Think coders who understand product design, makers who can advertise their success, young entrepreneurs who storyboard their dreams - the impact is nearly unquantifiable.
Designation is a design conference for undergraduate students and executives that aims to connect, convey and change.
Connect — Designation aims to create a dialogue between bright undergraduate students and leading executives excelling in various areas of design. It hopes to give way to future collaboration and innovation, especially via interdisciplinary interactions between students pursuing media, tech and business.
Convey — With a strong network, designation aspires to explicate the practices, nuances, fields and myriad applications of design to attendees and to empower them with tools to excel in all fields.
Change — Finally, Designation strives to revolutionize the way students view design and innovation. It will demystify the intangible nature and illuminate its relevance and pertinence to all paths. Designation will ultimately pioneer and shape a new way for students to approach any undertaking.
There is no doubt in my mind that design itself helped make Designation such a successful event. As the conference came to life little by little, it was obvious that a strong brand image was majorly responsible for so much of it.
Executives would tell me that they normally ignore such emails, but they agreed to the call because of the website or because they just had to know how the name was really pronounced (hint: not “design nation”).
Meanwhile, the 1000+ student applications we received surpassed my wildest dreams. That so many people were willing to apply for an event that had no precedent was incredible and reinvigorated my belief that such a conference was necessary. (Side note — selecting 99 from the 1000+ was one of the hardest parts of planning the conference).
Here’s a look at the branding and marketing (and hiccups) behind the conference!
The Day Of
The day of was very surreal. Seeing students connect, learn, engage, bond and more was absolutely spectacular, as were the #views (the conference was on the 40th floor of 7 World Trade Center). The passion from the students’ applications was magical in real life and made for a very dynamic experience.
The day was a celebration of experience designers and industrial designers, fashion designers and architects, product managers and software engineers, you name it — all united by their motivation to further integrate strong design practices into their futures.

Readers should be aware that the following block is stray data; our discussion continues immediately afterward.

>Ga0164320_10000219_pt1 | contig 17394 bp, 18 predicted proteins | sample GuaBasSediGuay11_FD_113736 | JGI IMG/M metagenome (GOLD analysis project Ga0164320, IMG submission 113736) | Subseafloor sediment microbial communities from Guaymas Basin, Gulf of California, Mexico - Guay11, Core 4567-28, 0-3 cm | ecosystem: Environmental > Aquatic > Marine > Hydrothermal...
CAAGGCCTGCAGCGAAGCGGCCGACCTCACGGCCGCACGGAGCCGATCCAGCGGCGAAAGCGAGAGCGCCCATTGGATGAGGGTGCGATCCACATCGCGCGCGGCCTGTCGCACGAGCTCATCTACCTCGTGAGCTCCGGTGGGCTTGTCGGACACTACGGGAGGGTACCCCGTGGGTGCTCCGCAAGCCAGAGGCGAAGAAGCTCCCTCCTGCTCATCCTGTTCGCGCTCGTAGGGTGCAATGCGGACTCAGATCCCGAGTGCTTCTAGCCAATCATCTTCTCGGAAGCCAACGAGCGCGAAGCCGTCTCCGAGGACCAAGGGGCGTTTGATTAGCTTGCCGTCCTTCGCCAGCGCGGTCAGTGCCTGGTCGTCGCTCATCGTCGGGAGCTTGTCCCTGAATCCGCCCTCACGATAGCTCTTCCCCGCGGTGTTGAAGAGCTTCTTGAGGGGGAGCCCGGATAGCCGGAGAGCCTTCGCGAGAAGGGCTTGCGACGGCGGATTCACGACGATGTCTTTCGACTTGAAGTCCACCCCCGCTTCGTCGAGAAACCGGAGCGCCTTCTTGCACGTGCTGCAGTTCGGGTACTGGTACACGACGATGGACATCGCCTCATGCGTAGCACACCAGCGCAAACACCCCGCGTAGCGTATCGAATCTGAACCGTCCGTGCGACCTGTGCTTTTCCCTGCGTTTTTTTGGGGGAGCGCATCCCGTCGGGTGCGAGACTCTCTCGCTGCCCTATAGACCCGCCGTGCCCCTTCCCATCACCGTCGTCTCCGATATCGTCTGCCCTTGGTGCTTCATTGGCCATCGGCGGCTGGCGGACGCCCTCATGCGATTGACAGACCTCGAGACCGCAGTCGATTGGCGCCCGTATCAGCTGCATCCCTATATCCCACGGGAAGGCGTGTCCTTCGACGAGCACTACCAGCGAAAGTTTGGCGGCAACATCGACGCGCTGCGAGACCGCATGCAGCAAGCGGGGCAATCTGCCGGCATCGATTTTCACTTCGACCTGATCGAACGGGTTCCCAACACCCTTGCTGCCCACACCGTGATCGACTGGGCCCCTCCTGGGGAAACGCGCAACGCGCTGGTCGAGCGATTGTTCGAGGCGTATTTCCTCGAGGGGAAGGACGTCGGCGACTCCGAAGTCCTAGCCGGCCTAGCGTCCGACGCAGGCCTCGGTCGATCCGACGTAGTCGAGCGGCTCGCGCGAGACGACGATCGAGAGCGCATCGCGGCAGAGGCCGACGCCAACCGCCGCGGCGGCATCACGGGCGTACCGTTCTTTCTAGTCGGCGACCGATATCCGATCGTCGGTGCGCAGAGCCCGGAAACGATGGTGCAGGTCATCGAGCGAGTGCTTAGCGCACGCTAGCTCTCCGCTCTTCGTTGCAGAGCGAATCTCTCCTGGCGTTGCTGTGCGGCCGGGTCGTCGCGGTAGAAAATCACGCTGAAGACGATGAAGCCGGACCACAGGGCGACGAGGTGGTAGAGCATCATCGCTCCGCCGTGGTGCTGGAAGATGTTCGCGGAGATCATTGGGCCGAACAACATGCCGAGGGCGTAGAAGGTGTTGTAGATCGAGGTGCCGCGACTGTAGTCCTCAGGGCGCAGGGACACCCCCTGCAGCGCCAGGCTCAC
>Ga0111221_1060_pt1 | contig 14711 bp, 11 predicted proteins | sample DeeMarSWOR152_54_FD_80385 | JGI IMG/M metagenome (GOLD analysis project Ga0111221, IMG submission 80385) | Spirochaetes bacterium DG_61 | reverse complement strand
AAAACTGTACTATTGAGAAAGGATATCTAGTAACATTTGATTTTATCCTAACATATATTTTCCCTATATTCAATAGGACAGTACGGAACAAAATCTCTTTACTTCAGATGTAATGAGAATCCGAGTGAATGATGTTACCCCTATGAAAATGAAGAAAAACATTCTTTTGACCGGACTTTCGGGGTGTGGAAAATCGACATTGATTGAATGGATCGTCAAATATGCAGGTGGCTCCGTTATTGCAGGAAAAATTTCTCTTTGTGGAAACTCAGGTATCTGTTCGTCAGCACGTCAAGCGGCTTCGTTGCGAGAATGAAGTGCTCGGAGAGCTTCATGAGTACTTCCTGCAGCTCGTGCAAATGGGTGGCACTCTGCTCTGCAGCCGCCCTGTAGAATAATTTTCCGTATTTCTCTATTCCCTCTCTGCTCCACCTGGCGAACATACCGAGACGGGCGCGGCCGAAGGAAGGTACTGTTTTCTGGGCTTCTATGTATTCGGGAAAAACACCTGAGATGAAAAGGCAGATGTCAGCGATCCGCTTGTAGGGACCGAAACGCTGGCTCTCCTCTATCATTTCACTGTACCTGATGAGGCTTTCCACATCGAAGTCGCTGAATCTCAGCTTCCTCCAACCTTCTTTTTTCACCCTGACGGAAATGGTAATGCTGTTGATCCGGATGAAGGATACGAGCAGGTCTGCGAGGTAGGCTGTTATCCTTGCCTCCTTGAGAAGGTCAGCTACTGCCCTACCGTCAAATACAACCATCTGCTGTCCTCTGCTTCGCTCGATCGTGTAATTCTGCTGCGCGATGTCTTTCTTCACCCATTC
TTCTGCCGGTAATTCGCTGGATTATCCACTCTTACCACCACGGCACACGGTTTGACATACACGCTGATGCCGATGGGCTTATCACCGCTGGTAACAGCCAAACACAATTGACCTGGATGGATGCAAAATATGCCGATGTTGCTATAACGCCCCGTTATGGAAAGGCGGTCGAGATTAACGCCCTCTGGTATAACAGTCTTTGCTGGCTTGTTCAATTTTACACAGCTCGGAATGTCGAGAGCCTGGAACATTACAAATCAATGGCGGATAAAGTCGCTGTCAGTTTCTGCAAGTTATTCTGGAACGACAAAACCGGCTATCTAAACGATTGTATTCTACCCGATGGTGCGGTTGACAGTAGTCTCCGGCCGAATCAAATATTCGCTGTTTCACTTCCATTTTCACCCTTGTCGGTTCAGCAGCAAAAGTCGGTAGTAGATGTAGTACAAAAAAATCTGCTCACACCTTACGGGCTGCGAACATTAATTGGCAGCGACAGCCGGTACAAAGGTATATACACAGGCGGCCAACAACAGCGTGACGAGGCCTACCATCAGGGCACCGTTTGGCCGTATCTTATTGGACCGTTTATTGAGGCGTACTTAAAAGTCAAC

The conference hosted an array of speakers (both keynotes and panels), workshops (on logo design, prototyping and design thinking) and executive seminars (where groups of 10 students would have off-the-record conversations with design leaders).
Drawing from the “rule of thirds,” Designation was split in 3 parts to address 3 forms of design: Graphic Design, Product Design and Design Thinking. This approach sought to give attendees invaluable insights into the interdisciplinary nature of design.
Excerpt #3 from the proposal:
i. Graphic Design in Advertising/Media The first third of the conference will focus on visual design and how it shapes both print design and media advertising. It will deal with the strategies employed to capture key demographics as we continue to see a shift online by millenials.
ii. Product Design in Tech The second third of the conference will explore the role of design in the tech industry. It will elucidate the relationship between designers and engineers and how to express content and capabilities visually within the constraints of the industry.
iii. Design Thinking in Business and Entrepreneurship The last third of the conference will consider a designer’s role in understanding an audience. Via a Design Thinking lens, it will expand on the role of design in arousing certain sentiments, ideating, iterating and understanding an audience.
It was apparent that there was a desire from the students to engage with the design community in a way that was formerly impossible, and it was exciting to harness that energy into such an action-packed day. So here’s to many more.
At the end of last year, I passed the conference on to an absolutely incredible team who will wow everyone next weekend at the 2nd annual conference ❤ See the speaker lineup!!
Meanwhile, I’ve been working on a few additional initiatives:
- A Designation Fellowship which will pair talented designers with top venture-backed student startups to give them actionable industry experience via semester based work through the school year
- Designation’s very own podcast with some of the conference speakers, which will focus on their forays into the design industry. The podcast will air in the few weeks following Designation so stay tuned!
- Mentorship program to connect current and former conference attendees
I’m super excited to see Designation grow in the coming years and evolve into a true community. So if you are a ~student who designs~ looking to get involved with Designation and support other ~students who design~ hit me up! Here’s my LinkedIn and my email.